One of the great things that I love about,
what I do is we get to
take on some of the biggest challenges
in global health and global development.
And one of those challenges is water sanitation and hygiene.
Everybody needs clean water and, you know,
to quote the book, everybody poops.
And dealing with this in a clean and sanitary way
is really important for quality of life.
And it’s also really important for health,
and getting rid of certain diseases.
One of the biggest challenges over the last couple years,
a really fun technological challenge
has been the Reinvent the Toilet Project.
The basic theme of this was looking at
are there new solutions,
twenty-first century solutions to sanitation,
echoing what we saw in telephone and communication systems,
where a lot of countries completely skipped over,
building a big network of landlines and traditional phones
and went straight to cell phones.
The question was,
could we come up with the equivalent technology
that would jump over building out sewer networks,
and giant expensive water treatment plants,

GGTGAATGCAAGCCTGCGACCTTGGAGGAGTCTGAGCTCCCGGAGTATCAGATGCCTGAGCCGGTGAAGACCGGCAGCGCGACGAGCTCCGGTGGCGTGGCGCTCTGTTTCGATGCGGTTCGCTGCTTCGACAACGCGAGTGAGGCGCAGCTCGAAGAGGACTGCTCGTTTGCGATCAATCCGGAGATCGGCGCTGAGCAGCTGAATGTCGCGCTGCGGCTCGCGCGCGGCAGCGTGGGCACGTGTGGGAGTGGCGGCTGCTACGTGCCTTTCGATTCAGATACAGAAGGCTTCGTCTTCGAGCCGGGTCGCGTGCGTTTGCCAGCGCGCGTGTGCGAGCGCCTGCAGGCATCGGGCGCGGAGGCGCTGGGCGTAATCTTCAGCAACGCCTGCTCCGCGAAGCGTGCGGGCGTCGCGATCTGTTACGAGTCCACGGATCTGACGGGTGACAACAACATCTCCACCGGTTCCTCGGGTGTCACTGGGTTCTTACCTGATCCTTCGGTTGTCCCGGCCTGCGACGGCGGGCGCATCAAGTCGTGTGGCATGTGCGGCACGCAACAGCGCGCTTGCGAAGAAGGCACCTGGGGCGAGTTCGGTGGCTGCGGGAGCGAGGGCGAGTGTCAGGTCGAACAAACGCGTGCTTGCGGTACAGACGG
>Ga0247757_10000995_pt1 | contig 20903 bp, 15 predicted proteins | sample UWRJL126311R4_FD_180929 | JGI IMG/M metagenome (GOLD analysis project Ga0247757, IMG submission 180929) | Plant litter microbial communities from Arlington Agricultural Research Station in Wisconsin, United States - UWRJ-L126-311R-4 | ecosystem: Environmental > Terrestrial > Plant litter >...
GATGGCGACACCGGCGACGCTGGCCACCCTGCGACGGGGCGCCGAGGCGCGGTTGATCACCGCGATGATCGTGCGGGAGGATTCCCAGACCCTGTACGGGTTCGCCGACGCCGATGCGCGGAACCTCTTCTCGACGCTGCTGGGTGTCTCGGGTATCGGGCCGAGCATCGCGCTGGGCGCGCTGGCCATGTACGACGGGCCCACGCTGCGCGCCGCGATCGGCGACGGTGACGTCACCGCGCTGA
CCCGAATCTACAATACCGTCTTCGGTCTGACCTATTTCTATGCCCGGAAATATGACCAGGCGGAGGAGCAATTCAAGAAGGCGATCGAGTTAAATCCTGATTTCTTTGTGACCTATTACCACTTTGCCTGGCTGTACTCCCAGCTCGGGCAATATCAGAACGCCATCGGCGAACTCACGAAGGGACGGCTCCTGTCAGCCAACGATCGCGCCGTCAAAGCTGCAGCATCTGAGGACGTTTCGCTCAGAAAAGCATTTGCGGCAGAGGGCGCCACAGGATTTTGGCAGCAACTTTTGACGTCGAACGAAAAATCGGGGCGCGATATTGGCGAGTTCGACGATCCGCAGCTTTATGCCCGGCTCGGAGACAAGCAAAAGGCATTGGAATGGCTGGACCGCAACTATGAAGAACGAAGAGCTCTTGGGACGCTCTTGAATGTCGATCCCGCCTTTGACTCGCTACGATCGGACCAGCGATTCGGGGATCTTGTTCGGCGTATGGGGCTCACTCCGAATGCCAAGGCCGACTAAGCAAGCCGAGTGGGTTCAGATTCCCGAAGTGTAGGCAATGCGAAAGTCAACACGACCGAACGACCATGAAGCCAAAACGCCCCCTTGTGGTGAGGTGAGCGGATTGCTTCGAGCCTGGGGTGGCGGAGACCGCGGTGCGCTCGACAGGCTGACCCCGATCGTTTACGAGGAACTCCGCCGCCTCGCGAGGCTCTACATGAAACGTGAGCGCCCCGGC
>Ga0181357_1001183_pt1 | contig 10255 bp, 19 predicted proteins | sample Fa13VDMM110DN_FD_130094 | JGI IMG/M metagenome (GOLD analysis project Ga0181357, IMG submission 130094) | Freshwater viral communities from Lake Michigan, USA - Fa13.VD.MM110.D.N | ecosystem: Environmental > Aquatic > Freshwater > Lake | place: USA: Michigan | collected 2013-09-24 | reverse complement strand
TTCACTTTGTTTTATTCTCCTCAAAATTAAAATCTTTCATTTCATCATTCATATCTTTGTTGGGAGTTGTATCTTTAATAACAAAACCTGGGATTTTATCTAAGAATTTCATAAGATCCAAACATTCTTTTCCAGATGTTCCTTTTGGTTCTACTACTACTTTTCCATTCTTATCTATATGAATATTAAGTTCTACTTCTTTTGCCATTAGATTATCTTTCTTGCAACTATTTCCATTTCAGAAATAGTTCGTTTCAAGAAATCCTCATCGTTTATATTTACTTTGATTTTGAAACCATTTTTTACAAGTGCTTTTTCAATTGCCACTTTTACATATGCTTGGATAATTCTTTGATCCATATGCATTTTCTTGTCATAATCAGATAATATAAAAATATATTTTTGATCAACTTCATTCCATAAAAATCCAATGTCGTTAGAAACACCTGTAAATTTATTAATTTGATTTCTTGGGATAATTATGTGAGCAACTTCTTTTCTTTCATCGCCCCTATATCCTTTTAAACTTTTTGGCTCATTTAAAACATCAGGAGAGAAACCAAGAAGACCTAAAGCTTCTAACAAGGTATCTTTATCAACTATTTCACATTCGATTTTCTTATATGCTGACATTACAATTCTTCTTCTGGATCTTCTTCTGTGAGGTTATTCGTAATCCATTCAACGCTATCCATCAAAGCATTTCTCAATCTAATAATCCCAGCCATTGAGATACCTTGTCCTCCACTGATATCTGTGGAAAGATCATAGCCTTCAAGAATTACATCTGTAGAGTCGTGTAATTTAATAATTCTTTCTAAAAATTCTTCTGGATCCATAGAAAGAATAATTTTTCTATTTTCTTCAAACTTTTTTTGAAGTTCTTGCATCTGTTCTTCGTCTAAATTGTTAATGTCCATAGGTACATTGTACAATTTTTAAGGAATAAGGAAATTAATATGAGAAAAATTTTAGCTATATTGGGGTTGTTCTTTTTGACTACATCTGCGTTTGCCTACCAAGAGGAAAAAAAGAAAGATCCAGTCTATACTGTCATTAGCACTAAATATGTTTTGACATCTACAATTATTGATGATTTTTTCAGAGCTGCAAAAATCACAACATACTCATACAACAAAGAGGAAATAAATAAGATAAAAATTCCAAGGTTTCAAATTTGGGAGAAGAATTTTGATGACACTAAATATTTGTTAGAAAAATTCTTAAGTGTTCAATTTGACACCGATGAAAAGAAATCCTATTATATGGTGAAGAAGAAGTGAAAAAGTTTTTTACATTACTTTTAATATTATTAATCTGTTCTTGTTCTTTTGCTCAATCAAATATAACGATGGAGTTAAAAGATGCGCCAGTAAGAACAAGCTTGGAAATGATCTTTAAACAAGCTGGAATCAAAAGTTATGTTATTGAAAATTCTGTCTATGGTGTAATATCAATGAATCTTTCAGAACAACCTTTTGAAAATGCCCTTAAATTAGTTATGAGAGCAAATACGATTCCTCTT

and jump immediately to non-network sanitation?
And it turns out that
new approaches are possible,
using mechanical engineering and chemical engineering approaches.
There is actually a lot of free energy in the waste
that can be used to process itself,
if the machine to do it is designed correctly.
And you can actually do this is a fairly cost effective way.
So the Reinvent the Toilet challenge was kicked off
about five years ago,
in order to get universities,
different companies, design firms and so on
to actually think about this,
and put twenty-first century innovation
applied to the problem of human sanitation.
And it’s been remarkably cool and successful so far
to see the different approaches that have come up.
There was one team of a lot of Hertz Fellows
that started working on figuring out new ways to do…
use the pyrolysis and other approaches
for using electrolysis for drying and combusting.
One group is running a steam engine off
of human waste as an input stream.
And where a community would used to have
ten tons of waste a day.
Now all of a sudden,
it runs a steam engine that generates 150 kilowatts of electricity,
and puts out 10,000 to 20,000 liters a day of potable water.
So this is just really exciting to see what innovation can do,
what new technologies can do,
and actually taking on some of these really big challenges and saying,
“What would be a really definitive technological solution to this
that actually solves the problem in a way that
we would never have imagined trying 25 or 30 years ago?”